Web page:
Monday, March 29, 2010

The Long Days Of Spring

Here we are at the end of March. These spring months seem ot go by so slowly. It seems as though, since winter is over, it should be time to warm up, for flowers and trees to blossom, and nectar to start flowing. But the dandelions and pussywillows haven't even blossomed yet. So here we go, passing time feeding the bees and hoping they don't swarm.

The weather today cooperated for the most part and I had a day off, so we decided to venture into the hives and see what was going on.

We decided to take on Gerogia first. The first couple of frames were full of sugar syrup/honey, and then we pulled out this. At first glance we thought we were looking at a row of swarm cells along the bottom, but on closer inspection they turned out to be a bunch of drone cells. Whew! Gerogia is the hive that we are concerned about swarming. It is so strong and so full of bees, we hope we can keep them from trying to find another home.

Later on we came to some frames that looked more like this. You can see lots of capped brood. This frame was taken from Georgia's upper brood chamber. As we moved into the lower brood chamber we came across lots of eggs and larva that had not been capped. We had been planning on swapping the brood boxes to make sure the queen got moved to the lower chamber in order to prevent swarming, but it looks like she decided to move down on her own.

This was one of the first frames we pulled out of Virginia. You can see capped honey/sugar syrup next to empty comb. We just thought this was a curious pattern. The comb containing the honey has been drawn out further than the empty comb. Maybe the bees are planning on drawing out the rest of the comb and filling it up later? Who knows.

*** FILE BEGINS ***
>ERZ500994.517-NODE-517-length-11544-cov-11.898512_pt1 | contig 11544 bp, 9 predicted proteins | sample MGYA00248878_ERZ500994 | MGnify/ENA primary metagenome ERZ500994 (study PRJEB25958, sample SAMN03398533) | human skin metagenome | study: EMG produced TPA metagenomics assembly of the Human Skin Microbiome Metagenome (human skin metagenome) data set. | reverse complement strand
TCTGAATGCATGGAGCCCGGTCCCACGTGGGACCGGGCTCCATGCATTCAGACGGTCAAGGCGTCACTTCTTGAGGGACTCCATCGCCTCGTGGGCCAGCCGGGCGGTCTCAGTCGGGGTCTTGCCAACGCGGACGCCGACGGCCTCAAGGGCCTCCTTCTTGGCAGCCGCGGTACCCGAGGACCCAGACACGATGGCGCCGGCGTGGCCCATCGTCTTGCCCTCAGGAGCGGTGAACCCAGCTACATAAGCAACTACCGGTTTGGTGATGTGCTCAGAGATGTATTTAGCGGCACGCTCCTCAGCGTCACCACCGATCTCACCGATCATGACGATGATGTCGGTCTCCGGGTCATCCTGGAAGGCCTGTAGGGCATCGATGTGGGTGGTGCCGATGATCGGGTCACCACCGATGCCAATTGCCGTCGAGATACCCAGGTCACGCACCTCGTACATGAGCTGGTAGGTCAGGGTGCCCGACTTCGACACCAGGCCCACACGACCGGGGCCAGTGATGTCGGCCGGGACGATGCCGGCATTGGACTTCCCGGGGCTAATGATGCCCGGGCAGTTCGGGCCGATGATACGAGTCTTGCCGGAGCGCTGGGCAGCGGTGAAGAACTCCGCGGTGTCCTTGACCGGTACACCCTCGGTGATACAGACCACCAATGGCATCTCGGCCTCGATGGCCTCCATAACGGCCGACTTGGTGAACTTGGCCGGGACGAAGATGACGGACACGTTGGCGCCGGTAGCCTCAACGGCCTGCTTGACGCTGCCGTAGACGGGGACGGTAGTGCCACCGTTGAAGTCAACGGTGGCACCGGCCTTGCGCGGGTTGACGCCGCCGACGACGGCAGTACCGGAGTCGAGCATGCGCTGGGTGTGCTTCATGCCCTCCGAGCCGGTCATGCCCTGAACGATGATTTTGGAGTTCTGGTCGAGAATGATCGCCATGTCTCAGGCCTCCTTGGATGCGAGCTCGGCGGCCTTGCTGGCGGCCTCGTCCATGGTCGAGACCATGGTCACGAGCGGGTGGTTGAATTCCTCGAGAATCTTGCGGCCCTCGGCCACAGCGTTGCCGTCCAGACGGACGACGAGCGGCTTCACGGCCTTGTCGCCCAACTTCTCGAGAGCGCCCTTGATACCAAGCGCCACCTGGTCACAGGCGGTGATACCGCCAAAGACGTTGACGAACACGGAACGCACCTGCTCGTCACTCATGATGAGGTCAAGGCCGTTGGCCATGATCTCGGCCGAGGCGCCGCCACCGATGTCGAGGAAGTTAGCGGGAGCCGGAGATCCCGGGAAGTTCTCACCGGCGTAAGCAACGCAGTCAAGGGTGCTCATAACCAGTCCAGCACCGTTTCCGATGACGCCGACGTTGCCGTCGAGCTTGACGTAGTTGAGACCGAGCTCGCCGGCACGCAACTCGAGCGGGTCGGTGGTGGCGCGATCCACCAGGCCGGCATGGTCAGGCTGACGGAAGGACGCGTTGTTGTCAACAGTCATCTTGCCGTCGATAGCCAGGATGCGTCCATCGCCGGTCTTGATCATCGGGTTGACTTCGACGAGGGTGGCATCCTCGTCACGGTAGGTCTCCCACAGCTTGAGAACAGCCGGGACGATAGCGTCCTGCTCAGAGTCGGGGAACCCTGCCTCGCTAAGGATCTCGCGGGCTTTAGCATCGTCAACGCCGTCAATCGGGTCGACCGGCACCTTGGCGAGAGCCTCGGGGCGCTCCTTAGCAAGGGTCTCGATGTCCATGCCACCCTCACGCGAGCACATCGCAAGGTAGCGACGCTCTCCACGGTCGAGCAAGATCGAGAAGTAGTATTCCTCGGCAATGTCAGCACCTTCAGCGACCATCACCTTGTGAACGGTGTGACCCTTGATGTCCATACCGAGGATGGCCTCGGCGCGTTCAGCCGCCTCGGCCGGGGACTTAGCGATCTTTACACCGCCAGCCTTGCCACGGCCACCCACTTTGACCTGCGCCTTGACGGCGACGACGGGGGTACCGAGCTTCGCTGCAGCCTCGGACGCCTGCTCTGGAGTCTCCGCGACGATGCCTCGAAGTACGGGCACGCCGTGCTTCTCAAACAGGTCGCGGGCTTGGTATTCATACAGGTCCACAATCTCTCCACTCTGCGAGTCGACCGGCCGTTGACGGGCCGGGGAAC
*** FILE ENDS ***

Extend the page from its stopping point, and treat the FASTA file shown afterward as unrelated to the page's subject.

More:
Here is a frame from Virginia's upper deep. You can see that there is plenty of capped brood. If you click on the photo to get a larger view, you can see different stages of larva as well. Of course there is capped honey up in the corners. There is pollen stored in the strip between the brood and the honey. This is a good frame to show the pattern of brood, honey, and pollen in the brood nest.

This photo is also from Virginia. Virginia had been a more aggressive colony and her numbers dwindled last summer so we had been worried about her queen. If you click on the photo you can see the eggs in the cells just to the right of the bees; there is a single egg in each cell. This means that the queen is laying and that she has been here within the last 3 days. If there had been more than one egg in each cell that would mean we have a laying worker. A laying worker develops when the hive has gone queenless and one of the new worker bees develops sexually and begins laying eggs. This is bad because, since the worker does not mate, all the resulting bees are drones. If not remedied, this spells the end of the colony. Even though Virginia's queen is around and laying we would still like to replace her. Since her bees are more aggressive and didn't produce as well as Georgia's, we hope a new queen with better leadership skills will improve their temperament and work ethic.

We took this opportunity to clean out underneath Virginia's hive. Bits and pieces of wax, pollen etc. fall through the screened bottom board and accumulate below. Underneath Virginia we found bits of wax, pollen, sugar that had fallen down from the mountain camp feeding earlier this winter, a few dead bees that had crawled underneath, and these strange little, red, shell-like pieces. They kind of remind us of miniature popcorn hulls. Click on the photo to see them close up. Any idea what they are? Anyway- what we didn't see were mites. And that is a good thing.

As we were cleaning up this little girl decided to stop by for a snack. I had gotten a little honey on my glove and Lucy here decided to pay us a visit before we went inside.


Related Posts Plugin for WordPress, Blogger...